Perhaps even worse for Philadelphia is that if it now gets out that going on international duty may cost a starting spot, then international quality players are not going to want to come and play in blue and gold. When you have a hard enough time tempting them to come here anyway, having such a stigma would not be a good thing.
2. Columbus were a different side than earlier in the season.
When the Columbus Crew last came to PPL park, they were beaten 3-0. However, that team didn't have Kei Kamara for one, and didn't look anywhere near as accomplished as the Crew did on Saturday. Federico Higuain controlled the game, and the Crew passing had the Union players chasing shadows throughout the half. There's a reason that Columbus are sitting pretty in playoff places, and unlike the last game we saw those reasons on Saturday. I'm not sure that Columbus will go far in the playoffs, but if they played like they did on Saturday they will make it further than if they played like they did on their last trip to PPL park.
3. Columbus Making Gaddis and Vitoria be the creators.
Columbus also played Philadelphia perfectly - let Raymon Gaddis and Steven Vitoria get the ball, and force them to try and bypass the midfield for C.J. Sapong to get on the end of. However, unlike last week when Gaddis played the perfect ball for Casey's first goal, this week all that happened was Steve Clark taking a goal kick after the ball ran harmlessly behind the goal line.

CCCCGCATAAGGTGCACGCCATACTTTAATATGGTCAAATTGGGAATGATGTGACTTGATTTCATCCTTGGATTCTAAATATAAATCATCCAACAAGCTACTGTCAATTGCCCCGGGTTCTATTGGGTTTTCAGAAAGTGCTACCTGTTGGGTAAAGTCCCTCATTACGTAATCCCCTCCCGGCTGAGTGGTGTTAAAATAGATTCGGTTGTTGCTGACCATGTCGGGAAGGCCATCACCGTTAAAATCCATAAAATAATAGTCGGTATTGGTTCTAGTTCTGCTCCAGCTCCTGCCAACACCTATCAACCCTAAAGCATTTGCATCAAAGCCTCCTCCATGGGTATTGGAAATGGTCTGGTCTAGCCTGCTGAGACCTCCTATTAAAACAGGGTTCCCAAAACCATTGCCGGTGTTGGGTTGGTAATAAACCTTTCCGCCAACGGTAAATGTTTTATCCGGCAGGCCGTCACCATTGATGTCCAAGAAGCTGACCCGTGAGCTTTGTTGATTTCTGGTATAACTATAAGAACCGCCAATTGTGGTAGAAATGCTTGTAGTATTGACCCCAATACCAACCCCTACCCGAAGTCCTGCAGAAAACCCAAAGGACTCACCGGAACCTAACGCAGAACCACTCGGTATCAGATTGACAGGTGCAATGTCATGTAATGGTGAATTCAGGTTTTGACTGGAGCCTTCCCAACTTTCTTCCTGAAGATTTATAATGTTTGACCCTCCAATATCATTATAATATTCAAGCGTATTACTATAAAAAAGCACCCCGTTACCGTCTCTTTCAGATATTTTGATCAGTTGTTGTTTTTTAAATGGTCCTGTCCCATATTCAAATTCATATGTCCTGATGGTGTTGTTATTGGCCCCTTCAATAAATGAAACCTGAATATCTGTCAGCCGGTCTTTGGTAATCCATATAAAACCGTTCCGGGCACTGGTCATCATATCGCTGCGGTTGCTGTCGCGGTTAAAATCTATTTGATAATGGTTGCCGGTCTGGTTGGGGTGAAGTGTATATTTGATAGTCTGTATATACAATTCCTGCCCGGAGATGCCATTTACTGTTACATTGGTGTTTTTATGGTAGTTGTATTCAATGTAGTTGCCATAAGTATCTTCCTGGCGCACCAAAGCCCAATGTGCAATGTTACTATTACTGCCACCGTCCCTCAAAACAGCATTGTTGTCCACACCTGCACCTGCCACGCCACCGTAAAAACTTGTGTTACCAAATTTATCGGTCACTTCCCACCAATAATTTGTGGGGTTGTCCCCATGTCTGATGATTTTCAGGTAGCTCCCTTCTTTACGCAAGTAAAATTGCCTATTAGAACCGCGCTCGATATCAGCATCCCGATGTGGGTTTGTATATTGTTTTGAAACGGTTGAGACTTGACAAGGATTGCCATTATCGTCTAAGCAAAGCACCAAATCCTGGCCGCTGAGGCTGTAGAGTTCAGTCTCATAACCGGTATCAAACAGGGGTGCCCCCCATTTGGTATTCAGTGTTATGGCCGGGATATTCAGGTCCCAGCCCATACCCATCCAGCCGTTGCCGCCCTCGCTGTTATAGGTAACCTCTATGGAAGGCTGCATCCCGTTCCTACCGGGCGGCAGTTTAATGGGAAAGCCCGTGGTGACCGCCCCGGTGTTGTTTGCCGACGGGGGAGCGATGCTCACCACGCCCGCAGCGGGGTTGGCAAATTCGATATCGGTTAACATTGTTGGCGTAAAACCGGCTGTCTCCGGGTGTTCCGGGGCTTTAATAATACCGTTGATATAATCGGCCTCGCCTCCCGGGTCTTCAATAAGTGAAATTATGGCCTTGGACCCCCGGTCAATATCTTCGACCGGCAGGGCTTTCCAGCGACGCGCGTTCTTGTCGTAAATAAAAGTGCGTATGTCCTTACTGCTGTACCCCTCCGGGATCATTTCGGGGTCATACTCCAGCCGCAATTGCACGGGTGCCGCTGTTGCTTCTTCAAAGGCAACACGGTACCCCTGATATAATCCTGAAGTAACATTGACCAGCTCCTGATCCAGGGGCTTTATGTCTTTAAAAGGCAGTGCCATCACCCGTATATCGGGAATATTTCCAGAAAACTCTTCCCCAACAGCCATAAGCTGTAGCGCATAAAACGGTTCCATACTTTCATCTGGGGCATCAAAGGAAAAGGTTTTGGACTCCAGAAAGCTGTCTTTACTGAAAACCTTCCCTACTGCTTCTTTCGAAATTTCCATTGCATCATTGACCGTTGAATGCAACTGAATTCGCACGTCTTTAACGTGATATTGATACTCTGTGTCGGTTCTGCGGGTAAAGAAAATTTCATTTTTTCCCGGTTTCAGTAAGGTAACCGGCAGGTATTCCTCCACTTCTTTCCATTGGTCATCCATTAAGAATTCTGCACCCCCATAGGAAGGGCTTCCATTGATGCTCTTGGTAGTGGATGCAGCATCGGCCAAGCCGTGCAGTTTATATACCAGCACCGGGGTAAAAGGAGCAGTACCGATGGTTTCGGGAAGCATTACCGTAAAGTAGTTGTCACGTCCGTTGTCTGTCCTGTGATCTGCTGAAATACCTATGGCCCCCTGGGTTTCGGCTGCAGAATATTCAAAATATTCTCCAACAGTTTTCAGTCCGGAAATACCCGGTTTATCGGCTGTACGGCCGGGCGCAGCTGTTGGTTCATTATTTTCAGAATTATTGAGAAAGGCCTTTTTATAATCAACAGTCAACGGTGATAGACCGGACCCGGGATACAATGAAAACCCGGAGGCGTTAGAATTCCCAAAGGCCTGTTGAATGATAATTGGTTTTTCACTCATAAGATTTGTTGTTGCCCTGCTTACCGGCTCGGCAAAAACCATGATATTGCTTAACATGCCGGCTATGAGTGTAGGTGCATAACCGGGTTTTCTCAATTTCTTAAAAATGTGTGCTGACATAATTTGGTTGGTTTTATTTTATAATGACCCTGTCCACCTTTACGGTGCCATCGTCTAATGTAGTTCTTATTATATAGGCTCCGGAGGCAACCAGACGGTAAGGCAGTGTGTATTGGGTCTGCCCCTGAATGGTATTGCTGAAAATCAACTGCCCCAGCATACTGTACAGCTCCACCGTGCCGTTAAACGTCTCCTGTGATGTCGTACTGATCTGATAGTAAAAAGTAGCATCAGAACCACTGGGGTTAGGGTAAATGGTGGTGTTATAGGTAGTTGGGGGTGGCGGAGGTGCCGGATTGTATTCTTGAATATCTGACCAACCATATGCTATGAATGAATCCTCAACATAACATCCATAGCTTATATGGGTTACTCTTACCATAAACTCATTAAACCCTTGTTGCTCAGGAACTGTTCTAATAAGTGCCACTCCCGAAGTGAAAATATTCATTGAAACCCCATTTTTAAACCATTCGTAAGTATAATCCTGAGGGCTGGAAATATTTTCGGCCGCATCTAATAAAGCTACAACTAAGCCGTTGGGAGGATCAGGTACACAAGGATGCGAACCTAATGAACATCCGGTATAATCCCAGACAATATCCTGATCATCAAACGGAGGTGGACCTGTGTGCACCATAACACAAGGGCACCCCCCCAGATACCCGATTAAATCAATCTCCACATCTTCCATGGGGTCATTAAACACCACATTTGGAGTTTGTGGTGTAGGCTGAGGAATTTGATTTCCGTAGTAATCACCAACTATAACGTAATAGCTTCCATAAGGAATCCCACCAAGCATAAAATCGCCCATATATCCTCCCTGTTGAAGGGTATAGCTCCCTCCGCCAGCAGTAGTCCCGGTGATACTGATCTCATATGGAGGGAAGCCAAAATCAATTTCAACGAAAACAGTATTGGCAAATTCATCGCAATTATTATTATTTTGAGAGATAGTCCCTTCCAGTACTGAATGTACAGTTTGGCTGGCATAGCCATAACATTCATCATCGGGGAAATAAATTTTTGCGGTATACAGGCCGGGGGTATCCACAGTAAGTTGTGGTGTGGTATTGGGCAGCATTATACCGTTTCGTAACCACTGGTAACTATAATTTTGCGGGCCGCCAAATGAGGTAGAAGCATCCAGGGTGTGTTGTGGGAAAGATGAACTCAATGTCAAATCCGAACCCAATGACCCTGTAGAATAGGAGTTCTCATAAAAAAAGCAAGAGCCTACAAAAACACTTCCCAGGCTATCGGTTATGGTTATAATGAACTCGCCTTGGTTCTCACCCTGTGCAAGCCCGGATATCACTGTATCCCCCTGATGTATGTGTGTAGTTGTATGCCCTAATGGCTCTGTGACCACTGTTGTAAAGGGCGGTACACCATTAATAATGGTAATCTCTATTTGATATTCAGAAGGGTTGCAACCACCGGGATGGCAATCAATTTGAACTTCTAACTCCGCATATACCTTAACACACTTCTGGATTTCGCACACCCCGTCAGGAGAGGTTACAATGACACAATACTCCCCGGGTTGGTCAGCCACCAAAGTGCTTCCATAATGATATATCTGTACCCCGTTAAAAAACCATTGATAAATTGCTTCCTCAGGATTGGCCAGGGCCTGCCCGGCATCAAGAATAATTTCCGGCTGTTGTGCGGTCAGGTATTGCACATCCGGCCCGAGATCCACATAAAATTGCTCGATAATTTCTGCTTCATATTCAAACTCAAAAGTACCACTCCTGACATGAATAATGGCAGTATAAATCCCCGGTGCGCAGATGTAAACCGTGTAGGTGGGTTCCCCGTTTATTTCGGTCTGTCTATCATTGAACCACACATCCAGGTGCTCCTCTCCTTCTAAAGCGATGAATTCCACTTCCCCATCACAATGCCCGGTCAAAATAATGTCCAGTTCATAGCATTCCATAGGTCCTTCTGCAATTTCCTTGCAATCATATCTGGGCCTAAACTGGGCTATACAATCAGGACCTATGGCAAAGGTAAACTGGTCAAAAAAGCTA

Speaking of those goal kicks, the Columbus second goal came from a goal kick, a few passes later and Kei Kamara is getting his second goal of the game on a weak shot that John McCarthy flapped at. The fact that it was so easy for Columbus to get that goal after a goal kick, when the defense should be ready was annoying. However, worse than that is the fact that it was a re-taken goal kick, that Columbus still had all the time in the world to get up the other end and score.
4. Switching formations but not soon enough.